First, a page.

Connect with us


Review: Washed Out, Within and Without

No musician has mastered the slippery genre called “bedroom music” quite as well as Ernest Greene.


Washed Out, Within and Without

No musician has mastered the slippery genre called “bedroom music” quite as well as Ernest Greene, better known by his stage name Washed Out. Greene’s 2009 EP, Life of Leisure, quickly established the Georgia native as a lo-fi virtuoso, as he expertly blended early-‘80s funk-pop, modern chillwave, and psychedelic folk with a much-welcomed knack for pop aesthetics. Greene manages to possess something beyond technical genre mastery though: Like a faded childhood photograph, his music is effective in its subtle conjuration of intricate sentimentality.

Indeed, it’s Greene’s proficiency at delivering such emotion that sets him apart from contemporaries such as Toro Y Moi and Memory Tapes. At once celebratory, melancholic, and pensive, his full-length debut, Within and Without, is a savvy balance of melody and mood, further cementing Greene as the undisputed leader among today’s growing crop of bedroom-dwelling synth-pop knob-twirlers.

Much as its title suggests, Within and Without is a juxtaposition, matching an assortment of warm, decades-old retrograde styles with the despondent, isolated, and decidedly modern mood of Greene’s alienated narratives. Of all the disparate elements taking up space in the album’s balancing act, it’s this give and take between the familiar and the disconnected that drives the songs here. Melodies and instrumentation are infused with sunny, tender basslines and mellow synths that harken back to soft, ‘70s-era R&B rhythms, electrified ‘80s pop, and synth-heavy shoegaze, while Greene’s muffled vocals and haunting atmospherics provide angst-ridden counterpoints.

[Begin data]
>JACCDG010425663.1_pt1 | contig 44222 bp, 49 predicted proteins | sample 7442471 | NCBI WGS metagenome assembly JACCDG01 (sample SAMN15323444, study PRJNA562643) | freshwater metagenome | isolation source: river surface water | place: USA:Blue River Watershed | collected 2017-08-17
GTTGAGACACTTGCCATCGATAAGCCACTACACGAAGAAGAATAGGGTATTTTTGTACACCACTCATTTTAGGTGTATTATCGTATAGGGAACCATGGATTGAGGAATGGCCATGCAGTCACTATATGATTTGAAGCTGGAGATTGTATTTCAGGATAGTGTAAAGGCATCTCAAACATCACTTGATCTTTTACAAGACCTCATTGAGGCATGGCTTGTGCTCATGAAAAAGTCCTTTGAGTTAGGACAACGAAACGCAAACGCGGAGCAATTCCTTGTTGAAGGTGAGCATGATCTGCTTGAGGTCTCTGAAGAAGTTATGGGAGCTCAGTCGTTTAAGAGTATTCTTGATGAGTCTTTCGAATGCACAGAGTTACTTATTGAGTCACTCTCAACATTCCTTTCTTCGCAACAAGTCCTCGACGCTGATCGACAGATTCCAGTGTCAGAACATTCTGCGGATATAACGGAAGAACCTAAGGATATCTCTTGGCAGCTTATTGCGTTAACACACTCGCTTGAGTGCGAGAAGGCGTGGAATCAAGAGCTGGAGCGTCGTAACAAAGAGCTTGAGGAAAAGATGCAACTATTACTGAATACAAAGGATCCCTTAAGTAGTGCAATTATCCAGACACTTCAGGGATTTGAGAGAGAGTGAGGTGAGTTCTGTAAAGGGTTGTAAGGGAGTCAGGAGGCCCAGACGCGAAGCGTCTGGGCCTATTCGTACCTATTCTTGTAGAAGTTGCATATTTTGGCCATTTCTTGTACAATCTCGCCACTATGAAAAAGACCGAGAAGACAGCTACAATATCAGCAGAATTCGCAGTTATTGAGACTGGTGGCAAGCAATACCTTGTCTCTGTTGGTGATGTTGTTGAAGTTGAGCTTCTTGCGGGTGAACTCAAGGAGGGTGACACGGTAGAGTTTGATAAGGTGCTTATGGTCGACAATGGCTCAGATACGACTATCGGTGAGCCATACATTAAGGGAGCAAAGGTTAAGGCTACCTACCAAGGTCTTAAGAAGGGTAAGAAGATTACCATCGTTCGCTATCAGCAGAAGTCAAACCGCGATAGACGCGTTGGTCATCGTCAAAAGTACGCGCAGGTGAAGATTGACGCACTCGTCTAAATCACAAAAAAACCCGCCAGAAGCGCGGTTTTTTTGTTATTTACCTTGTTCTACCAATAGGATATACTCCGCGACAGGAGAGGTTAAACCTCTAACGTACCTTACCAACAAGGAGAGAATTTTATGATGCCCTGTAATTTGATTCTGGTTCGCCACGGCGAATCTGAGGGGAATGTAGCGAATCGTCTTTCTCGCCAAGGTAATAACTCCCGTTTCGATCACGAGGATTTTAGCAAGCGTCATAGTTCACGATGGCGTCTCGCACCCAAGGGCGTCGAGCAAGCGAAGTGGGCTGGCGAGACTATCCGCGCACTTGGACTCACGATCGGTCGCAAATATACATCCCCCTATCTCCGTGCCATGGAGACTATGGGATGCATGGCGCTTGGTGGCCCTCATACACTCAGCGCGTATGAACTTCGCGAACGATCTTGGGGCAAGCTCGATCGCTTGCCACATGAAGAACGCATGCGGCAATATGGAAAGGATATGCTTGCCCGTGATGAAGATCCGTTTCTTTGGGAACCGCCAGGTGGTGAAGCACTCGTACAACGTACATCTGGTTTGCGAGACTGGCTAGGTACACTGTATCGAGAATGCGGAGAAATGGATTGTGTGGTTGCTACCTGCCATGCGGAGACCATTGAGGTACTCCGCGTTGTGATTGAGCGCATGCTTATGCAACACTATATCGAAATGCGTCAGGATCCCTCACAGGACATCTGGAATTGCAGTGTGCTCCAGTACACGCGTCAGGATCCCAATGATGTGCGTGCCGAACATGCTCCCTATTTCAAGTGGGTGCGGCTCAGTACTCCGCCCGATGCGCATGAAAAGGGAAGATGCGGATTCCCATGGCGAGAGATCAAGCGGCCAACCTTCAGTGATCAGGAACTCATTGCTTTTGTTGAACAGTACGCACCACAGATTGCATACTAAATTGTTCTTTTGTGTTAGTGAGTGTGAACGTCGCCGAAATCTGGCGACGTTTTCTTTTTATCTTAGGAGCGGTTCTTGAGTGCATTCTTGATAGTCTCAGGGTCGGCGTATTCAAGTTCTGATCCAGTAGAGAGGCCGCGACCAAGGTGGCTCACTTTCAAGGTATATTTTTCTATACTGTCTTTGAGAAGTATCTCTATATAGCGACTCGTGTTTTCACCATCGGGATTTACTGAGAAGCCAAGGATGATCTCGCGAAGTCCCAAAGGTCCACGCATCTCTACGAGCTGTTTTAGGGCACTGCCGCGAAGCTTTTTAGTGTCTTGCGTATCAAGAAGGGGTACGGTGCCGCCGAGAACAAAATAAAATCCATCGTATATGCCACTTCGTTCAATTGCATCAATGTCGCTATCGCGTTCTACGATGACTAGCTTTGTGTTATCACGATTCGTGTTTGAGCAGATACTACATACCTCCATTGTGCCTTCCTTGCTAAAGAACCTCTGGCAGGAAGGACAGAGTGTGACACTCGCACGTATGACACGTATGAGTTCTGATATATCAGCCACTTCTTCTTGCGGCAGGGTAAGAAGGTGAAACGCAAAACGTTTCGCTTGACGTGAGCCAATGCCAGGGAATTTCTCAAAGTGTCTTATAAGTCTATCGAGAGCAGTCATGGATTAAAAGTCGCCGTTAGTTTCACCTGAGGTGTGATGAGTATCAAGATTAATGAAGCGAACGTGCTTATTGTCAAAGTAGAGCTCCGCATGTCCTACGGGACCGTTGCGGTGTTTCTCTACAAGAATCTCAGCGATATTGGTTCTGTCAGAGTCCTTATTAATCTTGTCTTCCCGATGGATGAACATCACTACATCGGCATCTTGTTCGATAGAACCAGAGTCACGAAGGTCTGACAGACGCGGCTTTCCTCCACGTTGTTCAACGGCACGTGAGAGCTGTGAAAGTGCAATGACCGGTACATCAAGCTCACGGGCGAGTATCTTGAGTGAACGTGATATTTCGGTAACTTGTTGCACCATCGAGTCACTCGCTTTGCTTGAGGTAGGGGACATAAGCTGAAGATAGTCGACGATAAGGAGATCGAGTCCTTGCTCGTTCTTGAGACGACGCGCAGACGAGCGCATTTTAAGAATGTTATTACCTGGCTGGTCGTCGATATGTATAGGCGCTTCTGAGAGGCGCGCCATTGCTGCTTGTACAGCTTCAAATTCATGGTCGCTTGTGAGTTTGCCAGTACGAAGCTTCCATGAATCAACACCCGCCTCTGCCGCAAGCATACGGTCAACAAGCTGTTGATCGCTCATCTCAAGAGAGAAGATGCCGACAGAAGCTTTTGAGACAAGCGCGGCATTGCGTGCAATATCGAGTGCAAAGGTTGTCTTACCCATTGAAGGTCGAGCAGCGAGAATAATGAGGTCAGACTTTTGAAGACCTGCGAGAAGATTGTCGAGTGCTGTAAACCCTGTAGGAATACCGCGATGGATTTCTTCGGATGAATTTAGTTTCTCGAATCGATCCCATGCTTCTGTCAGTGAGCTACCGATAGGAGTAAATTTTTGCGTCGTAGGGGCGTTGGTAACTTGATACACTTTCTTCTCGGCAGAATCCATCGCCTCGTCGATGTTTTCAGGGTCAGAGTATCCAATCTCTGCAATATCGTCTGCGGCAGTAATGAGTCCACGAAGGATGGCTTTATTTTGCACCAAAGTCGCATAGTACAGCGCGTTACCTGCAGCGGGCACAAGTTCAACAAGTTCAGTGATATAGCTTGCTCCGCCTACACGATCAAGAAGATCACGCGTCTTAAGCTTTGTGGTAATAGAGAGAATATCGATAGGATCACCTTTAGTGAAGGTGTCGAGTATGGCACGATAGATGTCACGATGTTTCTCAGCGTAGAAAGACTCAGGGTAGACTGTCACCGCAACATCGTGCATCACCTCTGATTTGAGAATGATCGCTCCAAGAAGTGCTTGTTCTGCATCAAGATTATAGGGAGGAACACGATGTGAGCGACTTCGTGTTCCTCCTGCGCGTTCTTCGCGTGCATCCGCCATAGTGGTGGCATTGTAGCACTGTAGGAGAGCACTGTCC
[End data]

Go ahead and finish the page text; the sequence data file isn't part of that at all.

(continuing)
Within and Without’s best tracks are those that draw attention to that divide. “Soft” is wrapped in a blanket of stifling compression, but is also somehow cold and distant, as if it’s being beamed from some discarded satellite at the edge of the cosmos. “A Dedication” pairs a scratchy, faded piano line with a smooth duo of pensive horns and starry synth bursts, while “You and I” builds a thick layer of sound from husky Auto-Tuned vocal parts and waves of rambling, breathy whispers. All the while, Greene revels in the dichotomy of his creation: a gorgeous clash between warm and cold, the familiar and the foreign, and perhaps most touching of all, wild-eyed innocence and world-weary disenchantment.

Label: Sub Pop Release Date: July 12, 2011 Buy: Amazon

“Tell the truth but tell it slant”
Sign up to receive Slant’s latest reviews, interviews, lists, and more, delivered once a week into your inbox.
Invalid email address